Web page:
Tuesday, March 30, 2021

Books for your Sports collections - 3.31.21

One section of nonfiction that kids flock to is anything about sports.  Whether it's a how-to book, biography, or history of, if it's sports related, kids will want to read it.  Here are some new books you'll want to add to collections for your young readers!


Flying High by Michelle Meadows
Flying High: The Story of Gymnastics Champion Simone Biles
written by Michelle Meadows
illustrated by Ebony Glenn
This picture book biography told in rhyme, gives readers a quick introduction to Biles' early years.  Readers learn how Biles and her younger sister were adopted by her grandfather and his wife.  They raised her and helped her entry into the world of gymnastics.  It was a chance encounter that introduced her to classes, even though she had been practicing for it for a long time by constantly moving and tumbling throughout her day!  We also see the dedication to the sport, which older readers are already well aware of!  With gorgeous illustrations from Ebony Glenn, and as we enter into an Olympics summer, I am sure we'll have a lot of readers asking for books about the gymnastics GOAT, Simone Biles.

Breaking the Ice by Angie Bullaro
Breaking the Ice: The True Story of teh First Woman to Play in the National Hockey League
written by Angie Bullaro
illustrated by C.F. Payne
This is the story of Manon Rheaume who broke many barriers as the first female to ever play in the National Hockey League.  At a very young age, her father needed a goalie to play in a game for a team he coached.  Manon's older brothers and Manon convinced their father she was the goalie who could get it done.  When she was younger, it was easier to not give her gender away as she went on an played in more leagues.  She continued to practice and play, but eventually it became more widely known that there was a girl goalie.  That girl goalie also was successfully saving and stopping so many goals, that bigger league coaches took notice of her.  As she continued playing, she eventually caught the general manager of the Tampa Bay Lightning, who let her have a chance at the team camp.  She survived cut after cut, eventually playing in a preseason game - the first NHL game a female ever played in.
Lots of great information in the backmatter, including a letter from Manon.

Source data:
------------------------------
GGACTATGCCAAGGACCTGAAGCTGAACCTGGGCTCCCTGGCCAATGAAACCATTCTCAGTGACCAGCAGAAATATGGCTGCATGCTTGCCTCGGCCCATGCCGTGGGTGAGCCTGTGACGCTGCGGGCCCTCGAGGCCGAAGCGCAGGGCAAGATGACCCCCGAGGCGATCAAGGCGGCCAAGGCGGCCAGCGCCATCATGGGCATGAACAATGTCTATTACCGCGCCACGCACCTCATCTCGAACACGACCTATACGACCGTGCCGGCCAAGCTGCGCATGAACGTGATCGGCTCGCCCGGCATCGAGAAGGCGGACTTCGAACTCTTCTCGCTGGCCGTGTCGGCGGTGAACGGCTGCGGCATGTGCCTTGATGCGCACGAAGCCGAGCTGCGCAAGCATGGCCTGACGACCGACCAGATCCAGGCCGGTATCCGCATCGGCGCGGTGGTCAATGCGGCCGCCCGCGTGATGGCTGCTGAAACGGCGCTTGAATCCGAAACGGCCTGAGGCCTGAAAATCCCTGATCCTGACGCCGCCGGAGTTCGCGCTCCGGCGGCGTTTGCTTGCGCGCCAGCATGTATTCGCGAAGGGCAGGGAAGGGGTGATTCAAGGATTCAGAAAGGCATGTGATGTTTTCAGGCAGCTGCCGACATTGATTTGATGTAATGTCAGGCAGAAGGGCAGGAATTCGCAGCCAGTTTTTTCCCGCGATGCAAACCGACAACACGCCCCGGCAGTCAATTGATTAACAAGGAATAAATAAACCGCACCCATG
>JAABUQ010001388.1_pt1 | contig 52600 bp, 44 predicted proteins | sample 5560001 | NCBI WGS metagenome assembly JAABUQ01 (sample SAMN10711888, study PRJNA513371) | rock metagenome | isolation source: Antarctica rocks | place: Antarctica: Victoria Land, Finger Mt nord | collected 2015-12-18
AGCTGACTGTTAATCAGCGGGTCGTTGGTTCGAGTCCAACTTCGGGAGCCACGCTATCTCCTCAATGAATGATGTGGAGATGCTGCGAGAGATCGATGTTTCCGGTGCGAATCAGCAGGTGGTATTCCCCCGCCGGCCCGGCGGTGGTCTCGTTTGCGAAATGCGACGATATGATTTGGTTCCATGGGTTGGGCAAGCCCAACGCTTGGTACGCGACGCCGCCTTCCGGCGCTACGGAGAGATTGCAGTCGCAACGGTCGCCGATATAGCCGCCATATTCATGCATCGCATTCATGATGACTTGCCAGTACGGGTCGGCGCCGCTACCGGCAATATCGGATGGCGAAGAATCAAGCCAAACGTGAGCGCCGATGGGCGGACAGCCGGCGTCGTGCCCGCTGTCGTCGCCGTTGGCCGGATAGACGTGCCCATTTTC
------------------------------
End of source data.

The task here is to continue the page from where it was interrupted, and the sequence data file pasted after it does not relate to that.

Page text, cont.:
Swish! by Suzanne Slade
Swish! The Slam-Dunking, Alley-Ooping, High-Flying Harlem Globetrotters
written by Suzanne Slade
illustrated by Don Tate
I think at one point, when I was in elementary school, we went and saw the Globetrotters live.  Their skills and showboating, while different than straight up basketball, was electric and made the sport fun and different to watch.
This story follows the start of the Globetrotters.  Trying to play basketball during a time when black players weren't allowed was tricky.  They had to have something a little extra to get the attention of the people in charge.  It took awhile, but they finally did.  But along the way, the Globetrotters showed that basketball can be played in many different places with a lot of showmanship and heart.
Don't miss the backmatter which connects these earlier days of the team, to the one that is more commonly known today.

I also took a look at a couple of books in the series "Game Day".

Dive In       Match Point
The books are written by David Sabino and illustrated by Setor Fiadzigbey.  
The books are written in a narrative form of writing with a person explaining how another character is getting ready to play a specific sport.  Rules of the game are explained and some technical information may be given.  Each book has a glossary at the start of the book and additional facts at the end.
Unfortunately, I started with the book that I have a lot of knowledge about, which is swimming.  The first thing I noticed was in the glossary.  One of the terms is a "tumble turn" which after the description says it is also referred to as a "flip turn".  This is the second time I've seen the phrase "tumble turn".  The first time was in another sporting book, but the author was from a different country.  I've watched a lot of world championships and the Olympics.  I've been a swimmer and am currently a swim parent.  And I've never heard it referred to as a tumble turn.  I checked to see if the author lived in another country and no, Sabino lives in the USA.  So not sure where he got wind of that term.  But then, the major inaccuracy is when he goes on to write about a character doing a 200 fly event.  He explains that when the swimmer reached the wall, she did a tumble turn.  Well.  If you do that in a swim meet, it will get your promptly disqualified.  Butterfly and breaststroke event turns are completed with an open turn - meaning both hands must reach the wall simultaneously and on the same plane.  Every swimmer knows this, so this is an inaccuracy that is hard to excuse.  There were some other descriptions of the people who work a meet that I found surprising.  Sabino talks about a timekeeper.  We usually call them timers, but ok, we'll go with timekeeper.   But then he talks about how one of the jobs as a timekeeper is to check the records and see if a swim breaks a record.  Definitely not something a timer would do.  
So knowing how many things that were inaccurate in that book, I would take the other books in the series with a grain of salt.  When I read Match Point after, while it sounded good, since I don't play the game of tennis, I am not sure what is correct and what isn't.
I think this is a series that should be a bit more fact-checked by experts in that field.

No comments:

Post a Comment